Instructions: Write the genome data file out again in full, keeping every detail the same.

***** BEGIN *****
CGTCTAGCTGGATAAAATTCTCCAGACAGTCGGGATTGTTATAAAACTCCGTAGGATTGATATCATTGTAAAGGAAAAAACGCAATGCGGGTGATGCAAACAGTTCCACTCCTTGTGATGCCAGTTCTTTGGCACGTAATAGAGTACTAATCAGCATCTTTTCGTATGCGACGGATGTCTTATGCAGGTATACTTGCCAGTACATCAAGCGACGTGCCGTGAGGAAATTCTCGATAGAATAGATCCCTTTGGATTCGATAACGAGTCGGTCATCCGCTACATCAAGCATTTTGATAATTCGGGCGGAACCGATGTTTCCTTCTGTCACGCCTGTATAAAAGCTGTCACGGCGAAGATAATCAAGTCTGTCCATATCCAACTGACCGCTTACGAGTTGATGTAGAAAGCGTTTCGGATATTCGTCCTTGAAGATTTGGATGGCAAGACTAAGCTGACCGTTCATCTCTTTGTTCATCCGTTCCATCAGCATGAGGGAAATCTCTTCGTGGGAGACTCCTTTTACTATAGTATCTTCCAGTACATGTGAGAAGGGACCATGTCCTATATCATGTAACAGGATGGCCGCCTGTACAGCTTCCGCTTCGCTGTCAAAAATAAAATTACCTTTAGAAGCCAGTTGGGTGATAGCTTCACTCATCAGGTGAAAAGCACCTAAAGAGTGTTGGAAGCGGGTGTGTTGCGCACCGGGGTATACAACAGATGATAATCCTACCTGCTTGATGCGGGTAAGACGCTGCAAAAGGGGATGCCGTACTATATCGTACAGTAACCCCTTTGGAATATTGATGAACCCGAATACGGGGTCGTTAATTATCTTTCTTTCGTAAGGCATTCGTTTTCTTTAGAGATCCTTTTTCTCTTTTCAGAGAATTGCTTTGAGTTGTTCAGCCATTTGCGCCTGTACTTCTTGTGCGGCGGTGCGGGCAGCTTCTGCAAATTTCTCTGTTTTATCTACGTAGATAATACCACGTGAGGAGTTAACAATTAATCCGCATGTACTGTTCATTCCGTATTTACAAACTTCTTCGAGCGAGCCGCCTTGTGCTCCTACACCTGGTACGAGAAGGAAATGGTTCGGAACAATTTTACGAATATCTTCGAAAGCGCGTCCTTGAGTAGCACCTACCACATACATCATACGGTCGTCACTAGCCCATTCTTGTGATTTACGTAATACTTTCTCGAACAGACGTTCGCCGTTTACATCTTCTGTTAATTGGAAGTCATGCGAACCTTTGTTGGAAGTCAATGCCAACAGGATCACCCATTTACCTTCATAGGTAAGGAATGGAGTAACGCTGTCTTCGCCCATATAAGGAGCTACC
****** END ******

CGTCTAGCTGGATAAAATTCTCCAGACAGTCGGGATTGTTATAAAACTCCGTAGGATTGATATCATTGTAAAGGAAAAAACGCAATGCGGGTGATGCAAACAGTTCCACTCCTTGTGATGCCAGTTCTTTGGCACGTAATAGAGTACTAATCAGCATCTTTTCGTATGCGACGGATGTCTTATGCAGGTATACTTGCCAGTACATCAAGCGACGTGCCGTGAGGAAATTCTCGATAGAATAGATCCCTTTGGATTCGATAACGAGTCGGTCATCCGCTACATCAAGCATTTTGATAATTCGGGCGGAACCGATGTTTCCTTCTGTCACGCCTGTATAAAAGCTGTCACGGCGAAGATAATCAAGTCTGTCCATATCCAACTGACCGCTTACGAGTTGATGTAGAAAGCGTTTCGGATATTCGTCCTTGAAGATTTGGATGGCAAGACTAAGCTGACCGTTCATCTCTTTGTTCATCCGTTCCATCAGCATGAGGGAAATCTCTTCGTGGGAGACTCCTTTTACTATAGTATCTTCCAGTACATGTGAGAAGGGACCATGTCCTATATCATGTAACAGGATGGCCGCCTGTACAGCTTCCGCTTCGCTGTCAAAAATAAAATTACCTTTAGAAGCCAGTTGGGTGATAGCTTCACTCATCAGGTGAAAAGCACCTAAAGAGTGTTGGAAGCGGGTGTGTTGCGCACCGGGGTATACAACAGATGATAATCCTACCTGCTTGATGCGGGTAAGACGCTGCAAAAGGGGATGCCGTACTATATCGTACAGTAACCCCTTTGGAATATTGATGAACCCGAATACGGGGTCGTTAATTATCTTTCTTTCGTAAGGCATTCGTTTTCTTTAGAGATCCTTTTTCTCTTTTCAGAGAATTGCTTTGAGTTGTTCAGCCATTTGCGCCTGTACTTCTTGTGCGGCGGTGCGGGCAGCTTCTGCAAATTTCTCTGTTTTATCTACGTAGATAATACCACGTGAGGAGTTAACAATTAATCCGCATGTACTGTTCATTCCGTATTTACAAACTTCTTCGAGCGAGCCGCCTTGTGCTCCTACACCTGGTACGAGAAGGAAATGGTTCGGAACAATTTTACGAATATCTTCGAAAGCGCGTCCTTGAGTAGCACCTACCACATACATCATACGGTCGTCACTAGCCCATTCTTGTGATTTACGTAATACTTTCTCGAACAGACGTTCGCCGTTTACATCTTCTGTTAATTGGAAGTCATGCGAACCTTTGTTGGAAGTCAATGCCAACAGGATCACCCATTTACCTTCATAGGTAAGGAATGGAGTAACGCTGTCTTCGCCCATATAAGGAGCTACC